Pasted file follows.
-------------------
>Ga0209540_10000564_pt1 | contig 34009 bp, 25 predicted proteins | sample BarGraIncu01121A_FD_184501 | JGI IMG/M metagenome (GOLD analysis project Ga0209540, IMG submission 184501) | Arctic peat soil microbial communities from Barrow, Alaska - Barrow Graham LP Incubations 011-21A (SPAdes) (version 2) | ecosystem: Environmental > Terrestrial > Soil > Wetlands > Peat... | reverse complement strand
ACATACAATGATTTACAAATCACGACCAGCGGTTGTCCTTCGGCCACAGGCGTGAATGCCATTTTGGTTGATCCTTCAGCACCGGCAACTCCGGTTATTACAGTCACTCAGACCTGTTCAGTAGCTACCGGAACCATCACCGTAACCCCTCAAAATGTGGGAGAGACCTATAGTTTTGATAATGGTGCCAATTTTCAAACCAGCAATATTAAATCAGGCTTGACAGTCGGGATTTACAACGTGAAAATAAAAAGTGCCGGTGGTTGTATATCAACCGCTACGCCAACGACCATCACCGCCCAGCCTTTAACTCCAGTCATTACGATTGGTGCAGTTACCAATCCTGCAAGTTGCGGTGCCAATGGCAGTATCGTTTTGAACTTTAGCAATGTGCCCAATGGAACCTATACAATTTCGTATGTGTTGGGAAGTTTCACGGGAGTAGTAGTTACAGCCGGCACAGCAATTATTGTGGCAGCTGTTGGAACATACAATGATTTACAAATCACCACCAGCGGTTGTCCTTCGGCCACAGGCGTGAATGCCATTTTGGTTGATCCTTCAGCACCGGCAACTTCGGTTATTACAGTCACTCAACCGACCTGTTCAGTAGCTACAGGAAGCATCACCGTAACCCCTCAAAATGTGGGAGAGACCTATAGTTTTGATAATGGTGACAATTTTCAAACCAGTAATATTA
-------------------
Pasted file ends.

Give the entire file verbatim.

>Ga0209540_10000564_pt1 | contig 34009 bp, 25 predicted proteins | sample BarGraIncu01121A_FD_184501 | JGI IMG/M metagenome (GOLD analysis project Ga0209540, IMG submission 184501) | Arctic peat soil microbial communities from Barrow, Alaska - Barrow Graham LP Incubations 011-21A (SPAdes) (version 2) | ecosystem: Environmental > Terrestrial > Soil > Wetlands > Peat... | reverse complement strand
ACATACAATGATTTACAAATCACGACCAGCGGTTGTCCTTCGGCCACAGGCGTGAATGCCATTTTGGTTGATCCTTCAGCACCGGCAACTCCGGTTATTACAGTCACTCAGACCTGTTCAGTAGCTACCGGAACCATCACCGTAACCCCTCAAAATGTGGGAGAGACCTATAGTTTTGATAATGGTGCCAATTTTCAAACCAGCAATATTAAATCAGGCTTGACAGTCGGGATTTACAACGTGAAAATAAAAAGTGCCGGTGGTTGTATATCAACCGCTACGCCAACGACCATCACCGCCCAGCCTTTAACTCCAGTCATTACGATTGGTGCAGTTACCAATCCTGCAAGTTGCGGTGCCAATGGCAGTATCGTTTTGAACTTTAGCAATGTGCCCAATGGAACCTATACAATTTCGTATGTGTTGGGAAGTTTCACGGGAGTAGTAGTTACAGCCGGCACAGCAATTATTGTGGCAGCTGTTGGAACATACAATGATTTACAAATCACCACCAGCGGTTGTCCTTCGGCCACAGGCGTGAATGCCATTTTGGTTGATCCTTCAGCACCGGCAACTTCGGTTATTACAGTCACTCAACCGACCTGTTCAGTAGCTACAGGAAGCATCACCGTAACCCCTCAAAATGTGGGAGAGACCTATAGTTTTGATAATGGTGACAATTTTCAAACCAGTAATATTA